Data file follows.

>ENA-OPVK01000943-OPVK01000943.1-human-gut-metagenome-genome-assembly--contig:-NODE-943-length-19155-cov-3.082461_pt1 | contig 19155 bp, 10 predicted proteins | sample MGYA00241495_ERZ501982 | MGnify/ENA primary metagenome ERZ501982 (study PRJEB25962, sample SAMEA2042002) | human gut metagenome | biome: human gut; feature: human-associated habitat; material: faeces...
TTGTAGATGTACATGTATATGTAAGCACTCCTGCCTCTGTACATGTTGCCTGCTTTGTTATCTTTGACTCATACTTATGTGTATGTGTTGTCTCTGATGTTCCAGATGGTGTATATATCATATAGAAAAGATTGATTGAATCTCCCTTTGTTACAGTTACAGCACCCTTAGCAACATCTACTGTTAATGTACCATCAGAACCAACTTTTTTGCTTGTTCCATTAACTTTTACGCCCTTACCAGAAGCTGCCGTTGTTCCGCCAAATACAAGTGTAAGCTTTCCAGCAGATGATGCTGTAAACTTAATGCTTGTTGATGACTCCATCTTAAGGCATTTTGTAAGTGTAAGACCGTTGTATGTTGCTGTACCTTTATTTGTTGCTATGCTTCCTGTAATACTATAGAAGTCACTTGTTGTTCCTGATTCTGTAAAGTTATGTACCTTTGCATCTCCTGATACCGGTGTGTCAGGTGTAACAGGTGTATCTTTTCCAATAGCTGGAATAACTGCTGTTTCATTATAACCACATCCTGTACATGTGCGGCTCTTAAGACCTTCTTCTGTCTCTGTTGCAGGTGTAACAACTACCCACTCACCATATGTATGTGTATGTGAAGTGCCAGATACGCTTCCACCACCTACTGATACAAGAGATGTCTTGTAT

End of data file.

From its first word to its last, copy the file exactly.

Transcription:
>ENA-OPVK01000943-OPVK01000943.1-human-gut-metagenome-genome-assembly--contig:-NODE-943-length-19155-cov-3.082461_pt1 | contig 19155 bp, 10 predicted proteins | sample MGYA00241495_ERZ501982 | MGnify/ENA primary metagenome ERZ501982 (study PRJEB25962, sample SAMEA2042002) | human gut metagenome | biome: human gut; feature: human-associated habitat; material: faeces...
TTGTAGATGTACATGTATATGTAAGCACTCCTGCCTCTGTACATGTTGCCTGCTTTGTTATCTTTGACTCATACTTATGTGTATGTGTTGTCTCTGATGTTCCAGATGGTGTATATATCATATAGAAAAGATTGATTGAATCTCCCTTTGTTACAGTTACAGCACCCTTAGCAACATCTACTGTTAATGTACCATCAGAACCAACTTTTTTGCTTGTTCCATTAACTTTTACGCCCTTACCAGAAGCTGCCGTTGTTCCGCCAAATACAAGTGTAAGCTTTCCAGCAGATGATGCTGTAAACTTAATGCTTGTTGATGACTCCATCTTAAGGCATTTTGTAAGTGTAAGACCGTTGTATGTTGCTGTACCTTTATTTGTTGCTATGCTTCCTGTAATACTATAGAAGTCACTTGTTGTTCCTGATTCTGTAAAGTTATGTACCTTTGCATCTCCTGATACCGGTGTGTCAGGTGTAACAGGTGTATCTTTTCCAATAGCTGGAATAACTGCTGTTTCATTATAACCACATCCTGTACATGTGCGGCTCTTAAGACCTTCTTCTGTCTCTGTTGCAGGTGTAACAACTACCCACTCACCATATGTATGTGTATGTGAAGTGCCAGATACGCTTCCACCACCTACTGATACAAGAGATGTCTTGTAT